Sunday, December 11, 2005

Gaudete: Advent 3

Today's the winter solstice—21 December! This blog was ready to go ten (10) days ago, on Advent 3, but I forgot about it! I'll post it now anyway, but keeping the correct date for Advent 3.
Gaudete in Domino semper—Rejoice in the Lord always! Ever since the Revised Common Lectionary replaced the one-year lectionary, the entire Philippians 3 pericope that begins the introit for the 3rd Sunday of Advent officially gets read only in year C, but the Advent 3 texts for current Year B indeed are cause for rejoicing in the Lord! Today I'm posting short samples, plus a few related texts. The passage from Isaiah 61 is the designated 1st lection; Mary's Magnificat from the Gospel according to Luke is one of the psalm/canticle options. Please take careful note: these scriptures and hymns are about God's unanticipated, unexpected presence displayed in paradox, in the midst of (or sometimes as a result of) hospitality and creating reversals of many kinds!
Isaiah 61:1-3

1 The Spirit of the Sovereign LORD is on me, because the LORD has anointed me to preach good news to the poor. He has sent me to bind up the brokenhearted, to proclaim freedom for the captives and release from darkness for the prisoners, 2 to proclaim the year of the LORD's favor and the day of vengeance of our God, to comfort all who mourn, 3 and provide for those who grieve in Zion—to bestow on them a crown of beauty instead of ashes, the oil of gladness instead of mourning, and a garment of praise instead of a spirit of despair. They will be called oaks of righteousness, a planting of the LORD for the display of his splendor.

Luke 1:46, 51-53

46 And Mary said:
"My soul glorifies the Lord 47 and my spirit rejoices in God my Savior,
51 He has performed mighty deeds with his arm; he has scattered those who are proud in their inmost thoughts.
52 He has brought down rulers from their thrones but has lifted up the humble.
53 He has filled the hungry with good things but has sent the rich away empty."
Here's the Hebrew Bible passage – Hannah's Song – the model Luke used for the Magnificat:
1 Samuel 2:1, 5-9

1 Then Hannah prayed and said:
"My heart rejoices in the LORD; in the LORD my horn is lifted high.
My mouth boasts over my enemies, for I delight in your deliverance.
5 "Those who were full hire themselves out for food, but those who were hungry hunger no more. She who was barren has borne seven children, but she who has had many sons pines away.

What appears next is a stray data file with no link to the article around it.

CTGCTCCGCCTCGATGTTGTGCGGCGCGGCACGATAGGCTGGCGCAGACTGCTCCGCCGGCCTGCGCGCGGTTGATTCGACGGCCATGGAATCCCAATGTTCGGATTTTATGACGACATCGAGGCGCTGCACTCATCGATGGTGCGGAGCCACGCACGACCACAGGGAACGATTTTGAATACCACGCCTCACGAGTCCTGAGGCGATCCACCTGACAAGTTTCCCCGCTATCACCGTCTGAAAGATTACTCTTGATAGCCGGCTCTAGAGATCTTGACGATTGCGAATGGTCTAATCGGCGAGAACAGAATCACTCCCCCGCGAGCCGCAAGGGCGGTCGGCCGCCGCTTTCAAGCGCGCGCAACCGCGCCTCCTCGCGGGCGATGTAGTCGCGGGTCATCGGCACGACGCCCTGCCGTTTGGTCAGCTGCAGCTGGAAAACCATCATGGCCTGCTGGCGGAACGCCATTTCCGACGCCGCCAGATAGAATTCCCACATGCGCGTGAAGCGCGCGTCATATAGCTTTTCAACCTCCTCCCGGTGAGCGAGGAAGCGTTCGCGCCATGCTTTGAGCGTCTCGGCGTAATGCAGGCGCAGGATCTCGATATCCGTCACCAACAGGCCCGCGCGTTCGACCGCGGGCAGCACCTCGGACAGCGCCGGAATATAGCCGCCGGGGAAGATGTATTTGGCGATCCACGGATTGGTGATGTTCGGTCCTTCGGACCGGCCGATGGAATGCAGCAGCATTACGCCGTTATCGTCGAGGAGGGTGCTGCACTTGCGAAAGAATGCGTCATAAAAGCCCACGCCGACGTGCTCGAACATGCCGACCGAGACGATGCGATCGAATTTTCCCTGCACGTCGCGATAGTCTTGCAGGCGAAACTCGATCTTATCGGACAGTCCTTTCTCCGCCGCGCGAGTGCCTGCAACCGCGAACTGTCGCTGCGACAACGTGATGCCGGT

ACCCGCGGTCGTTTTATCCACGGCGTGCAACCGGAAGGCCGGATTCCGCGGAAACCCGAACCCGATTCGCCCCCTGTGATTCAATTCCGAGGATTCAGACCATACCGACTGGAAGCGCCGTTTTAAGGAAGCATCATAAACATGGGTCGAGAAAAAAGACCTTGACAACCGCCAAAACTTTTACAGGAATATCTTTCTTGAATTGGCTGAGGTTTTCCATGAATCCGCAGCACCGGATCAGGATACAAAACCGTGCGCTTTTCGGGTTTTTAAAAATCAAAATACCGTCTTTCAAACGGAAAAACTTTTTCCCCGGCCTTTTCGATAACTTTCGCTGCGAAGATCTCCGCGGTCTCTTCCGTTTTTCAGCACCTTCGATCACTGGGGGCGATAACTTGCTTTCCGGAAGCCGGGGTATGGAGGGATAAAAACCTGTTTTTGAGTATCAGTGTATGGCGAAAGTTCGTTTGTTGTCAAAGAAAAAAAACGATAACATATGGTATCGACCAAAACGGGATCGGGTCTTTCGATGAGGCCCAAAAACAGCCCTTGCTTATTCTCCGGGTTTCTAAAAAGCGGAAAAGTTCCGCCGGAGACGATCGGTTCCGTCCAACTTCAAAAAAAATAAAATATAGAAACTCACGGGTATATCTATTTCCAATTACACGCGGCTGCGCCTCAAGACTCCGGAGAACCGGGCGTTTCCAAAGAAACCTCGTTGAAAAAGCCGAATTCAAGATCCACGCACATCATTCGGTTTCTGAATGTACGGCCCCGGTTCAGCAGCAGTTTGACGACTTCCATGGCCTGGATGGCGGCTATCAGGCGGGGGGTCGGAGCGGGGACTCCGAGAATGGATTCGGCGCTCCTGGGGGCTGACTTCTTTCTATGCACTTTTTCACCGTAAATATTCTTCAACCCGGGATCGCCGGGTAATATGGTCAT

6 "The LORD brings death and makes alive; he brings down to the grave and raises up. 7 The LORD sends poverty and wealth; he humbles and he exalts. 8 He raises the poor from the dust and lifts the needy from the ash heap; he seats them with princes and has them inherit a throne of honor. 9 For the foundations of the earth are the LORD's; upon them he has set the world."
One of countless scriptural, historical and contemporary-life parallels:
Genesis 18

1 The LORD appeared to Abraham near the great trees of Mamre while he was sitting at the entrance to his tent in the heat of the day. 2 Abraham looked up and saw three men standing nearby. When he saw them, he hurried from the entrance of his tent to meet them and bowed low to the ground.
3 He said, "If I have found favor in your eyes, my lord, do not pass your servant by. 4 Let a little water be brought, and then you may all wash your feet and rest under this tree. 5 Let me get you something to eat, so you can be refreshed and then go on your way—now that you have come to your servant."
"Very well," they answered, "do as you say."
6 So Abraham hurried into the tent to Sarah. "Quick," he said, "get three seahs of fine flour and knead it and bake some bread."
7 Then he ran to the herd and selected a choice, tender calf and gave it to a servant, who hurried to prepare it. 8 He then brought some curds and milk and the calf that had been prepared, and set these before them. While they ate, he stood near them under a tree.
9 "Where is your wife Sarah?" they asked him. "There, in the tent," he said.
10 Then the LORD said, "I will surely return to you about this time next year, and Sarah your wife will have a son."
Now Sarah was listening at the entrance to the tent, which was behind him. 11 Abraham and Sarah were already old and well advanced in years, and Sarah was past the age of childbearing. 12 So Sarah laughed to herself as she thought, "After I am worn out and my master is old, will I now have this pleasure?"
13 Then the LORD said to Abraham, "Why did Sarah laugh and say, 'Will I really have a child, now that I am old?' 14 Is anything too hard for the LORD ? I will return to you at the appointed time next year and Sarah will have a son."
15 Sarah was afraid, so she lied and said, "I did not laugh." But he said, "Yes, you did laugh."
This nativity hymn is very Luther—by Nikolaus Herman, 1560:

Let All Together Praise Our God

1. Let all together praise our God before His glorious throne;
Today He opens heaven again to give us His own Son.

2. He leaves His heavenly Father's throne, is born an infant small,
And in a manger, poor and lone, lies in a humble stall.

3. Within an earth-born form He hides his all-creating light;
To serve us all He humbly cloaks the splendor of His might.

4. He undertakes a great exchange, puts on our human frame,
And in return gives us His realm, his glory, and His name.

5. He is a servant, I a lord: how great a mystery!
How strong the tender Christ child's love! No truer friend than He.

The New Testament story about Jesus the Christ goes from God's astonishing Self-revelation on the establishment's periphery - in the Bethlehem manger - to the Festival of Ascension; again to paraphrase the Heidelberg Catechism, as revealed in the Christ Event, the story of salvation journeys from Christmas, with its mystery of Spirit in flesh, to Ascension, with its mystery of flesh in Spirit; as we live in Christ, each of travel that selfsame road from enfleshed spirit to spirited flesh! Here are a few of the many stanzas from one of my favorite Ascension hymns; we often sing these words to the same tune («Lobt Gott, ihr Christen allzugleich») as Let All Together Praise our God: